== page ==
have been browsing for addiitonal information, acoustic basics ..etc. I like realtraps.com website. discusses many of the ideas offered here, which is encouraging.
love the mirror procedure, and is discussed in one of the how-to videos on realtrap. you reminded me of a conversation i had with a bud of mine, explaining the same process. i like it.
visited a friend yesterday, gaming, music listening. he briefly outline similar experiences, feedback as here. coupled with the information from additonal sources, am getting ideas how i can move forward, with pleasing aesthetics.
my friend also has lots of, in this case, oversized plants for acoustic treating.
additional reading on the subject (having rummaged around here (past threads), and other canadian) ..
i was (am) pleasantly surprised to find, well, what i can only describe as a company that is very professional and passionate about acoustics; providing customers with a very thought out and detailed (informative) website.
this slipped my mind previously .. had stumbled upon this while perusing primeacoustic .. a division of Radial Engineering ..
..who are holding seminars in the GTA area this month ..Ottawa, Montreal in April
How to solve acoustic problems in your studio
• Dealing with primary reflections, flutter echo, and standing waves
• How to tune your room and remove excessive bass
• How to make critical listening easier with less fatigue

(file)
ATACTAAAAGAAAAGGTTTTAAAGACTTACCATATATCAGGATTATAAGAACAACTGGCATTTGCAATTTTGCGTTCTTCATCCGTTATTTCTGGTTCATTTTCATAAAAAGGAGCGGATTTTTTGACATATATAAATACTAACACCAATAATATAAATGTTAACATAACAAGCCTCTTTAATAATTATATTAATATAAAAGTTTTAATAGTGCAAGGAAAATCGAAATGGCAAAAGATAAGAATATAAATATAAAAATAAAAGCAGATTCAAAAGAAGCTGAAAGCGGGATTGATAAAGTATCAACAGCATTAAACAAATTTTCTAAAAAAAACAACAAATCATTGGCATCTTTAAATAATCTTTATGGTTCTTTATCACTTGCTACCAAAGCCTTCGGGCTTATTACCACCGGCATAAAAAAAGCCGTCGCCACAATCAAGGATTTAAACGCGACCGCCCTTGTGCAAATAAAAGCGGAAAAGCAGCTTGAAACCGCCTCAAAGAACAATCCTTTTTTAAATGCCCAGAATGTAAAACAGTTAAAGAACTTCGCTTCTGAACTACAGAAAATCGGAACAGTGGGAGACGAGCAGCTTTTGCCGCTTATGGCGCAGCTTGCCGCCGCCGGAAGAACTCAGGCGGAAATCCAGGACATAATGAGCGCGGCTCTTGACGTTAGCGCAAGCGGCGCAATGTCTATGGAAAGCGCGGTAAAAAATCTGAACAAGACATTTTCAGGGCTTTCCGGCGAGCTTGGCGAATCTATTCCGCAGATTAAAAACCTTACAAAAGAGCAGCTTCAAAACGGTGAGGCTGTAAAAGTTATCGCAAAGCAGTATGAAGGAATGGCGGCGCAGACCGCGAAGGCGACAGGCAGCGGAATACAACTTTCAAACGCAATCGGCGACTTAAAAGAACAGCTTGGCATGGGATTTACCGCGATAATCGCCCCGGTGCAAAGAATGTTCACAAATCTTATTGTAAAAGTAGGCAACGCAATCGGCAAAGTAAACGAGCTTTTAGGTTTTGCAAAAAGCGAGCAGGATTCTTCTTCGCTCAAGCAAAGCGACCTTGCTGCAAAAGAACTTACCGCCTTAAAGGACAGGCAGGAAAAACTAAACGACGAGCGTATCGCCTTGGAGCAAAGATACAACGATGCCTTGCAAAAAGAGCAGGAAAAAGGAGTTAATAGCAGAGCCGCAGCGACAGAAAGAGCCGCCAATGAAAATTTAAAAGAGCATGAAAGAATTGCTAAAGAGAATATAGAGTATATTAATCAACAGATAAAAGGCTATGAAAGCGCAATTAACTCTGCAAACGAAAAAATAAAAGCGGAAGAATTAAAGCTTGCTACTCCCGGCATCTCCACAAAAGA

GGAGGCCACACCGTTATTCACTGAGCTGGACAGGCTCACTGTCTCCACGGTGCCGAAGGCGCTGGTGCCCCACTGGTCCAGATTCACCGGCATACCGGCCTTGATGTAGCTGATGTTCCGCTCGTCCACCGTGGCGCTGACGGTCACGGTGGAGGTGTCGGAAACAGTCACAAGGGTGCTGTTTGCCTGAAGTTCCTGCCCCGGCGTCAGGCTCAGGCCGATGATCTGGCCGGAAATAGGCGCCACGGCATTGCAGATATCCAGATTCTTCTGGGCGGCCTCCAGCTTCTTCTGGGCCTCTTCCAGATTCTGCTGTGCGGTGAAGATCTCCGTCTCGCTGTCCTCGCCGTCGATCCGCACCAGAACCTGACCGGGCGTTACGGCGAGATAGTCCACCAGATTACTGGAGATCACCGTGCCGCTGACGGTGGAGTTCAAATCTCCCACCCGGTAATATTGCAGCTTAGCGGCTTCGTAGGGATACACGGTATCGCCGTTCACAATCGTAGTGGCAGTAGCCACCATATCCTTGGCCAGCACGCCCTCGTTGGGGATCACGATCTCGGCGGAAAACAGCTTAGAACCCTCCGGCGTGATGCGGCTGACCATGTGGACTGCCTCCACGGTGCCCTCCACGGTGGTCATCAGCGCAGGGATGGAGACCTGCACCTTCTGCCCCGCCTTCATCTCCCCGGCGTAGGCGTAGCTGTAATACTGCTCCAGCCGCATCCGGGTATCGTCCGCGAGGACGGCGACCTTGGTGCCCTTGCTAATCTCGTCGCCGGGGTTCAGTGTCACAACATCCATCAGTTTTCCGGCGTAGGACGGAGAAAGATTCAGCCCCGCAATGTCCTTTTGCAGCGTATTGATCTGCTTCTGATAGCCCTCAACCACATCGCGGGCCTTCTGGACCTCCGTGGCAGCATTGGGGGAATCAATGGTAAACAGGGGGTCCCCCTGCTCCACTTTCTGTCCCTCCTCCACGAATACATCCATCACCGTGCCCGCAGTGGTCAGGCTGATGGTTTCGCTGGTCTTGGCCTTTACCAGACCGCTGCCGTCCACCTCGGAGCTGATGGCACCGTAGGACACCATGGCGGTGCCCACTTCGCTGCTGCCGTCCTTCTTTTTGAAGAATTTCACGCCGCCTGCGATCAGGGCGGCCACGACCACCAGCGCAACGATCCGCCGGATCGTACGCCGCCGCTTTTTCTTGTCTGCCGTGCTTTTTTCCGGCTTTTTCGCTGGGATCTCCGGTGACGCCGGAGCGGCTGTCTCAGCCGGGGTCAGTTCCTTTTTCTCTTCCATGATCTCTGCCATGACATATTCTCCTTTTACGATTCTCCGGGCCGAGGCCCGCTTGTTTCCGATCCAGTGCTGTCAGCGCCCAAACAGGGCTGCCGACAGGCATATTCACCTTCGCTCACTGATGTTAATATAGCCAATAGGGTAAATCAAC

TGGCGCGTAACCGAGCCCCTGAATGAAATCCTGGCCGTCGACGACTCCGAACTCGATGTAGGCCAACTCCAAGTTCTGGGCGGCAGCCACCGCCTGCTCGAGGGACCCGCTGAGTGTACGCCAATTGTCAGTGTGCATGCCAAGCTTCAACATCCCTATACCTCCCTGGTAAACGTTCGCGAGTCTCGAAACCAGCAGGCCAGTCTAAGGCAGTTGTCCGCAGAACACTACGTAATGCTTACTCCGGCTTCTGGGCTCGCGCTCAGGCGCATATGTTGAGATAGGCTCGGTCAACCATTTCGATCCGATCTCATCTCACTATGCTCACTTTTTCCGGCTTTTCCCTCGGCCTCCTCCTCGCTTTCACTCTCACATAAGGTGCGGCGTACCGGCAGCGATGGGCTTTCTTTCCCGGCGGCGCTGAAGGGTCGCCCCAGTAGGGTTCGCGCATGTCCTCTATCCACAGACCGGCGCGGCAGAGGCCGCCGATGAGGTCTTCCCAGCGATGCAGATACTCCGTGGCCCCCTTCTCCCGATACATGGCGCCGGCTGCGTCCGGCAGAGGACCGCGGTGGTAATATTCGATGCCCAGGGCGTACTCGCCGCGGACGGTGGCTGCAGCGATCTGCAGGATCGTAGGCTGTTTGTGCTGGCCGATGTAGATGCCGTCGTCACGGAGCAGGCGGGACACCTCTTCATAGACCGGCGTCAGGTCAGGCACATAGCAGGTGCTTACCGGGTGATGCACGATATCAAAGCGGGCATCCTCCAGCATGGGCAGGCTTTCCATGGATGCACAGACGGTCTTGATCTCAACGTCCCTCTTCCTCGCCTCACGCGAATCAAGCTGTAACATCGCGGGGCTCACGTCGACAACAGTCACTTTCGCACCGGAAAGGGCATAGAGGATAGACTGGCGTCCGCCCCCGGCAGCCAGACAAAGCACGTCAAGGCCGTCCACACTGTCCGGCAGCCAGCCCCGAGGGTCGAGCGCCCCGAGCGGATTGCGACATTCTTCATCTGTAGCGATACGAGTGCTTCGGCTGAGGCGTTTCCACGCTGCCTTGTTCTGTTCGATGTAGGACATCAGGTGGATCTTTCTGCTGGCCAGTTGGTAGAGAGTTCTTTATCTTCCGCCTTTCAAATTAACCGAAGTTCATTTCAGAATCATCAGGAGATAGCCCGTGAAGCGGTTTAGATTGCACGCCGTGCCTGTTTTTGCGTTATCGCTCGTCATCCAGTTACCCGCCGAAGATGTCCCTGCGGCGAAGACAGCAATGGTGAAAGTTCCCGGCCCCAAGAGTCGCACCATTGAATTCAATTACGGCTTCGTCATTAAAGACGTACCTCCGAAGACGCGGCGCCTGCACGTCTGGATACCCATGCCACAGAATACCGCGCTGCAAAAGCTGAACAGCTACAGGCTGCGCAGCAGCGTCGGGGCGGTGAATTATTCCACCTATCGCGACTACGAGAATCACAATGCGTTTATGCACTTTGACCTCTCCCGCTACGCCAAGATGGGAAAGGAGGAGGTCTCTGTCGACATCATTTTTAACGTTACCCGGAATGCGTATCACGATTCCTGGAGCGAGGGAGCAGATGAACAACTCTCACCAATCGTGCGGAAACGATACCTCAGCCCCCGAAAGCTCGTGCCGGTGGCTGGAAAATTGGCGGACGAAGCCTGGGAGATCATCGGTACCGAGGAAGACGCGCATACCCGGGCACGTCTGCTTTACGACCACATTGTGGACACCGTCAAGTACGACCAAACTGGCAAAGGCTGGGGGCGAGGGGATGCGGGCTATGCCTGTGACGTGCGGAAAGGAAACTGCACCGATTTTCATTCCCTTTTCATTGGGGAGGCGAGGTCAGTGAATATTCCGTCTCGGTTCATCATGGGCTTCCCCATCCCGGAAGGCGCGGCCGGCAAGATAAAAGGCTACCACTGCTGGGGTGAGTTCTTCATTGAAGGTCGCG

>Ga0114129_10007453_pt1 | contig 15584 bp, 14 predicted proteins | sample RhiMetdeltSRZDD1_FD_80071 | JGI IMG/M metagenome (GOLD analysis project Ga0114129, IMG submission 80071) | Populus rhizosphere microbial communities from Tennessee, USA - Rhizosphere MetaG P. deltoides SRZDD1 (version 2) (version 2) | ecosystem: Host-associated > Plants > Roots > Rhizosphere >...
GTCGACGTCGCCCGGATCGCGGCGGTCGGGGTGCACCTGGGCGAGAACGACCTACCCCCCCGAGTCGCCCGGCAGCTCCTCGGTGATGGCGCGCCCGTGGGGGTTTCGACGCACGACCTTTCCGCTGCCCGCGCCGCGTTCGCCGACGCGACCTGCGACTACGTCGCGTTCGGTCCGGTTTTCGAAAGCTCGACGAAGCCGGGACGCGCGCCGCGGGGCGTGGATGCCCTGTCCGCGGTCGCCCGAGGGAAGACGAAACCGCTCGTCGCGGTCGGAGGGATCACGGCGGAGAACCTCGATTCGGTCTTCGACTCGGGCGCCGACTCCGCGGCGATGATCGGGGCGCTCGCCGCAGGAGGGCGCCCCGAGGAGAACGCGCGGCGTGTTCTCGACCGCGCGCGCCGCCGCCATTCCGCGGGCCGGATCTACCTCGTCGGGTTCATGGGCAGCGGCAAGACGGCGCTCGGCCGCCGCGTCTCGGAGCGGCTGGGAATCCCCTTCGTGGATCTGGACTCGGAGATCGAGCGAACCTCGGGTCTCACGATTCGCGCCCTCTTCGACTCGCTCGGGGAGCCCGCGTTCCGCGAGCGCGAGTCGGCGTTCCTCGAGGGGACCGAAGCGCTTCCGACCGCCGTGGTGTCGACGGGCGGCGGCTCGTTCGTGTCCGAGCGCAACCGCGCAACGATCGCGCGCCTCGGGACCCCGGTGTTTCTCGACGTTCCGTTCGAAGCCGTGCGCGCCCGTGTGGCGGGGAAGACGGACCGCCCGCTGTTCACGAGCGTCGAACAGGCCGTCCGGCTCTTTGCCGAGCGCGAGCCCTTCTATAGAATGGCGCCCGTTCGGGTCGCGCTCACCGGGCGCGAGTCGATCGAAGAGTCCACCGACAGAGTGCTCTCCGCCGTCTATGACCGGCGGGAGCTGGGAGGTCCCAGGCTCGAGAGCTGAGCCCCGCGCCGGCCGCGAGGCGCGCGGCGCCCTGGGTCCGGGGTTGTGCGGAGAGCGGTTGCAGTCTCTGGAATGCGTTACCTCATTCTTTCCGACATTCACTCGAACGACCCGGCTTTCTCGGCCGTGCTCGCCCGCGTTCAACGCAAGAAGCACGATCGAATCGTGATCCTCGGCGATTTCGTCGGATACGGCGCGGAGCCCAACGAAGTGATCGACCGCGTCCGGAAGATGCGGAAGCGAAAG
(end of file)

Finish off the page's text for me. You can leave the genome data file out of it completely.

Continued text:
• Using Primacoustic bass traps, diffusers, clouds and IsoTools
here's the schedule .. (call ahead to book your seat) ..
Am getting excited again now - must be the time of year. I have on order, London 12, acoustic room kit. (please see primacoustic)
This should be interesting indeed. Also enroute are their IsoTools (speaker isolation) ..I have for the CC as well as having ideas for my sub. Decoupling from the floor - reduce the vibration travelling throughout the room, as it (decoupling), improves LFE affect.
I'm not sure if, at the time of my commencing this thread, had purchased the Anthem MRX500 w/ it's room correction technology (Anthem Room Correction). Point being, I am expecting tremendous improvements balancing room correction software, with acoustic room treatment. really looking forward to that.
I have also begun installing French doors between the HT room and the room adjacent (Kitchen) - idea being containing (and taming) the audio within the HT room.
For further reading and a pretty good expose on how to achieve proper room sound there is a good series of blogs here: http://www.computeraudiophile.com/blogs/mitchco
Scroll down and start on page 1 ...there are, so far, 5 pages to follow.
Lots of examples, links and references.
The thrust of this is that with proper measurements, software and corrections we can achieve a better listening space. Using equipment and software to create filters that essentially fix room problems, this can be done without tubes, traps and rugs. Pretty cool.
Nicely integrated bass really elevates the audio experience for sure. Am looking forward to spending more time when I can get more serious about it. I do need to get a sub first though I sold the velodyne, VDR12. Have my sights on JL Audio now.
Thanks for the heads up. Although aware of the site, haven't dug too deep into the blogs. I'll probably revisit when settled in some evening. Looks like an interesting read.
Well folks. The London12 is installed ! I will relay more information later with usage (pictures and stuff). The kit is very easy and forgiving to install. I won't beat around the bush too much regarding setting it up. It's a pleasant task.
Equipment used for my brief time-in since installation.
Sade, Greatest Hits
Pink Floyd, Dark Side of the Moon. latest remaster
Radiohead, Ok Computer